Four days ago Clayton gave George the assignment to write a blog entry after a great bike ride, “It’s your turn Dad.” But 3 days later, you know George’s phrase, “hey! I’ve been busy,” and Clayton is still waiting. And now George’s assignment has grown into documenting what has been an exceptional week. This explains the lapse of blogging this week and so I will help out my husband with a little writing of my own.
Before I begin, I left Clayton and Katy the second week of November on a dirty side street in Thamel, Kathmandu, Nepal. For the last two months I’ve looked forward to this trip to Cambodia and Laos, but each morning I’ve woken up with the thought, “I can’t believe those two are still on their bike.”
First things first, in Luang Prabang we rented some mountain bikes and rode a 25-mile loop into the Chompett District, northwest of Luang Prabang. (And I thought those two would want some time off the bike.) We had to first put our bikes on a boat (giant canoe) to cross the Mekong River. Our boat driver pushed off from shore before checking to see if the engine would start. The current wasn’t too brisk and we were rescued a quarter mile downriver. Transferring bikes and people from a boat that is 25 feet long but only 3 feet wide onto another boat of similar dimensions can be very comical! George’s weight distribution almost sent us all swimming.
At last we were on our way biking on a very hilly dirt road. A bumpy road, rutted tire tracks, and hills after hills tested my legs. But not Katy. She can power up hills like nobody’s business. We think she was so happy to be the one out in front for a change. The country was extremely rural, with small villages consisting of just three or four homes here and there. No one spoke English . No signage. Just us and Clayton’s GPS (which is usually asking town people for directions and a lot of pointing). The best is to come upon children playing in schoolyards.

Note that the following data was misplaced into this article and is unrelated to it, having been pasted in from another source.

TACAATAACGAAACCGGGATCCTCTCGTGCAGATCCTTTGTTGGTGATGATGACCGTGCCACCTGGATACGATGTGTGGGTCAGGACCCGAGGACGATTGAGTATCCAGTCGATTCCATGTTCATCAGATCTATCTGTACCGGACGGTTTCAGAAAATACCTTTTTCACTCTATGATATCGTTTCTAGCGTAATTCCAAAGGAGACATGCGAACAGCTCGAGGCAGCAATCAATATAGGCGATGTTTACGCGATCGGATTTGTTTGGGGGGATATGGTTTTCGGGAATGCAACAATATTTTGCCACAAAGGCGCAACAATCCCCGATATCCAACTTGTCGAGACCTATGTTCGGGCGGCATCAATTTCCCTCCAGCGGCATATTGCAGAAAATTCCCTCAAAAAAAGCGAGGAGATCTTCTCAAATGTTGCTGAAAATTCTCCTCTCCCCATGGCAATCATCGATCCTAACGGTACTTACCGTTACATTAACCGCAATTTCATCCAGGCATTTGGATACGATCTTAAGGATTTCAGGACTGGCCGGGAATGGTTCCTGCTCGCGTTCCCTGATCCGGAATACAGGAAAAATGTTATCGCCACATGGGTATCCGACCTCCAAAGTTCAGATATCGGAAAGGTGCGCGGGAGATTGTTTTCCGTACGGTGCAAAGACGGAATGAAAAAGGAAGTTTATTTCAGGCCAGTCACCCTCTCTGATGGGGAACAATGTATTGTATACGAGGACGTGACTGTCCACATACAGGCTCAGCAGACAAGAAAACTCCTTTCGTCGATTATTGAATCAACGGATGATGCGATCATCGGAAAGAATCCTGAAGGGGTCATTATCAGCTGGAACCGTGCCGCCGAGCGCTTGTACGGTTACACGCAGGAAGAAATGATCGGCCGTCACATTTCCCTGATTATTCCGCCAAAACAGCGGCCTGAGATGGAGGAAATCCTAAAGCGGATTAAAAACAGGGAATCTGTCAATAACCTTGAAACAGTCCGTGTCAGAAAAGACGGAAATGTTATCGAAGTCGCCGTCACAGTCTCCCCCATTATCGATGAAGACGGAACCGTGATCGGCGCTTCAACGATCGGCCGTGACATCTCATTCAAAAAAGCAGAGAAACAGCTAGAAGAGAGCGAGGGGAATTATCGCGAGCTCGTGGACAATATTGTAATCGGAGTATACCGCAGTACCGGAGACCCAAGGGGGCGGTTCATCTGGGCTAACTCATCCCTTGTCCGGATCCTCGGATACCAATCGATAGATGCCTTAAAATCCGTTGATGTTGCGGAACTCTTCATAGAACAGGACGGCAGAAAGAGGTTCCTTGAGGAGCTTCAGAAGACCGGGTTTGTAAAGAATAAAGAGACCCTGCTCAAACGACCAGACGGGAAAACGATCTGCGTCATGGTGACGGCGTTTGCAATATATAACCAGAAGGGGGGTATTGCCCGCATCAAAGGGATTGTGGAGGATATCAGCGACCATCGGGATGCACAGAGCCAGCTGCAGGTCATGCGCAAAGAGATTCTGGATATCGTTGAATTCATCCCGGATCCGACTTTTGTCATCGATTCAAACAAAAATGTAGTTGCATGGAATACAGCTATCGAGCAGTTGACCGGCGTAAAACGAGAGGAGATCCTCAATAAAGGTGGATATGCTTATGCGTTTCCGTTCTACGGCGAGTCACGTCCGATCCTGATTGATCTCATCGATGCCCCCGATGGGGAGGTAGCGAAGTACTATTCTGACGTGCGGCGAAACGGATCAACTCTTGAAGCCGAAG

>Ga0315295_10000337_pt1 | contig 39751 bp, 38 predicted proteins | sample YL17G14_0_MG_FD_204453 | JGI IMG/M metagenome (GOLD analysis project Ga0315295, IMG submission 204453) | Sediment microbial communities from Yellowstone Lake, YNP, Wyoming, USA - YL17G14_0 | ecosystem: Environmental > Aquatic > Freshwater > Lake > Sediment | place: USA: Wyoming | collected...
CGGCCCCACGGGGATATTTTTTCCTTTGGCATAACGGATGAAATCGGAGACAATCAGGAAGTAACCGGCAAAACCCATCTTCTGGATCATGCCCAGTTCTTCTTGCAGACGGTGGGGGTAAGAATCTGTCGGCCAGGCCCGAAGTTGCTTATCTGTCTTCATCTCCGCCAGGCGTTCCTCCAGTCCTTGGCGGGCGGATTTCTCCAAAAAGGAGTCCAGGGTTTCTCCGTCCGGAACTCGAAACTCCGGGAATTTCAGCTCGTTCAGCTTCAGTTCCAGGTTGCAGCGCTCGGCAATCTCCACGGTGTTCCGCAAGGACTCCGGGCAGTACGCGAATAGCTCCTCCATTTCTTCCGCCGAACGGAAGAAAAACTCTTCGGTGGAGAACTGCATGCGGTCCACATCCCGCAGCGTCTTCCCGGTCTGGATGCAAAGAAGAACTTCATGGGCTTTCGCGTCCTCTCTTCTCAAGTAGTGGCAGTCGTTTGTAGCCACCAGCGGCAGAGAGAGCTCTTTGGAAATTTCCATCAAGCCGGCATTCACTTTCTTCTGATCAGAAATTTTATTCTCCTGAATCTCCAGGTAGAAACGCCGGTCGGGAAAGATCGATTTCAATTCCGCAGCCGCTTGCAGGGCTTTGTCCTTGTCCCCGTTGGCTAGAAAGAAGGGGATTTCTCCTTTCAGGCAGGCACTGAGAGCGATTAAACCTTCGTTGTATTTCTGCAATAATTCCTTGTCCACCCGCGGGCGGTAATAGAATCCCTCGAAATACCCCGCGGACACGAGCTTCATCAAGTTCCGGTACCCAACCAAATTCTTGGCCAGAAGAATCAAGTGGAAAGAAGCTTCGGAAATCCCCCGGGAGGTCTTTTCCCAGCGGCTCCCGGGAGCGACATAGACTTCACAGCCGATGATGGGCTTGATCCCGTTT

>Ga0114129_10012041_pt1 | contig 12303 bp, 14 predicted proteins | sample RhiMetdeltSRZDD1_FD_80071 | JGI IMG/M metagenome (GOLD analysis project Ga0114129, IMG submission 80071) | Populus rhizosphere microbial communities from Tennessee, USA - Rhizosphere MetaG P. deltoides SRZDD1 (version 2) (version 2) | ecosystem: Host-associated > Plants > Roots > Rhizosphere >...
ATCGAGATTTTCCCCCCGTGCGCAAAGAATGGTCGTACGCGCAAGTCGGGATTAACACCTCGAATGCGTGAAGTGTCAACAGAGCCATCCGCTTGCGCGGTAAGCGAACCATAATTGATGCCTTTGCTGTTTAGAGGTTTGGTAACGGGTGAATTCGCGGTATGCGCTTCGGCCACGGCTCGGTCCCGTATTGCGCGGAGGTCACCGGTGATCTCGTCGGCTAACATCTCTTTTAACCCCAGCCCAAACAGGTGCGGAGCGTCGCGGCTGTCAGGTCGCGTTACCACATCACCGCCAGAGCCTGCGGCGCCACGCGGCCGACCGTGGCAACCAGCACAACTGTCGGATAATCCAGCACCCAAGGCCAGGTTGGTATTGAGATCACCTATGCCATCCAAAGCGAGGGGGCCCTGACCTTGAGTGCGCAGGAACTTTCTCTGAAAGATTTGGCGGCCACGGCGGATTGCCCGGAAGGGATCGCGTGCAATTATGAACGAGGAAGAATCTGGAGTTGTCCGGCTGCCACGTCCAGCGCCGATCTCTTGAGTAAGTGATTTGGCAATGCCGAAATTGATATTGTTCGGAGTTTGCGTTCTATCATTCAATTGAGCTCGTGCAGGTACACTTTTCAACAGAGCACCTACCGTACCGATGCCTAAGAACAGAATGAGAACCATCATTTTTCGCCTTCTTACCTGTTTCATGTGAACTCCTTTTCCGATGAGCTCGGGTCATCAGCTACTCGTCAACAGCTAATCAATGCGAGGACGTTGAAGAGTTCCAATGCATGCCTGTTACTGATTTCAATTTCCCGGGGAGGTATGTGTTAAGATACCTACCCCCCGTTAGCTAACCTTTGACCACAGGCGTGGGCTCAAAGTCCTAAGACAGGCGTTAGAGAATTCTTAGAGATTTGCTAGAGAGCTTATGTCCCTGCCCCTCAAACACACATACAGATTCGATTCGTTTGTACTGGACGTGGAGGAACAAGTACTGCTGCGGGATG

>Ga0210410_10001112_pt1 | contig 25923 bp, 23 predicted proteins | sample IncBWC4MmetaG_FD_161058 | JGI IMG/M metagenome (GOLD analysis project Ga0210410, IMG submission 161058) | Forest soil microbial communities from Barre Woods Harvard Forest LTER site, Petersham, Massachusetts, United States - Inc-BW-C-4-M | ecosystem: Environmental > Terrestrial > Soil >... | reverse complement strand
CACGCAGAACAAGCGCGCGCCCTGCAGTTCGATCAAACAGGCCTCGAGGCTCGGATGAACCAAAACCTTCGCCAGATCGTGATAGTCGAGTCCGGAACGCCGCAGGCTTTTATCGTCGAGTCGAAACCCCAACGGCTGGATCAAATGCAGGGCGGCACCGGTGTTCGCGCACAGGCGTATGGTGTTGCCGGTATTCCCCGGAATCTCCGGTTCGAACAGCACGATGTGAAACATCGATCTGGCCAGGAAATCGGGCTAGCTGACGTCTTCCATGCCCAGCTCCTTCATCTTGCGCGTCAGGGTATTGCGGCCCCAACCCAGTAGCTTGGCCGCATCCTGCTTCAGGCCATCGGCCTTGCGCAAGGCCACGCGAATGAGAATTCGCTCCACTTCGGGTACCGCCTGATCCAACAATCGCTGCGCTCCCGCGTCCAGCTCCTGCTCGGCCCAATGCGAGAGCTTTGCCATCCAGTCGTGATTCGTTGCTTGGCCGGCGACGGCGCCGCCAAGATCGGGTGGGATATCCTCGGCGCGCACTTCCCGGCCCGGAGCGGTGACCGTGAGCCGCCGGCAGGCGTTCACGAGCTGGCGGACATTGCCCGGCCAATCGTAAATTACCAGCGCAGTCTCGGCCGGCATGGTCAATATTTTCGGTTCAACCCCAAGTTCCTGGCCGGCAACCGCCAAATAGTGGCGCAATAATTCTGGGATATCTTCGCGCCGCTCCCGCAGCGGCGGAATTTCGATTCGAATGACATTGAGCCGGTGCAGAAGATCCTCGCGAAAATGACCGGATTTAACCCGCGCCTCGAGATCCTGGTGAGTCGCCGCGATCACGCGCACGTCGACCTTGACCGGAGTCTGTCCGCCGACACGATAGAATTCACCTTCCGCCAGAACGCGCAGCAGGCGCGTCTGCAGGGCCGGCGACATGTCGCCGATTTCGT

Around noon I started getting hungry and didn’t think the single can of Pringles in Clayton’s pack would feed four hungry mouths. “Don’t worry Mom, we’ll find a meal,” Clayton reassured me. After Duck Duck Goose at a Primary School we stopped at a village funeral luncheon. Clayton doesn’t hesitate in diving right into funeral luncheons. Who wouldn’t? After sticky rice, chili paste, greens and meat, George was motioned to enter the village temple to see the coffin of a deceased wife and pay for our lunch ($2/person) by an offering to the funeral. Or maybe he was invited in cause he looks like a bank.
The day was magical. “Look George! We aren’t in Kansas anymore.” Rice fields. Water buffalo. Poinsettia trees in bloom. Palm trees. Bamboo houses with thatch roofs. Children transporting siblings to school on the back of their bike. Laos is a beautiful country. And this day we discovered how beautiful the people are.
Thanks Clayton for being our bike guide!
My turn, oh my gosh. Big shoes to fill. Very well, where do I begin? The details of our week were quite . . . inconsequential? This is Clayton’s Father, Dr. Evil.
Humor aside, we’ve had a fantastic last couple of days.
One issue my wife Charlotte and I have discussed is how much time, when traveling somewhere new, should be spent in a particular location. Should you move around a lot and see as much as possible or settle in to one location for a longer time to let the place sink in a little deeper. This trip has definitely been the latter approach. First three nights in Siem Reap Cambodia to see Angkor Wat and all the associated temples – some Hindu, dedicated either to Vishnu or Shiva, and some Buddhist, dedicated to the Buddha. Every king back in the Khmer period (900 – 1300) had the job of building an awesome temple, and as Clayton’s youngest brother Eli might say, I’d like to congratulate them all on a job well done.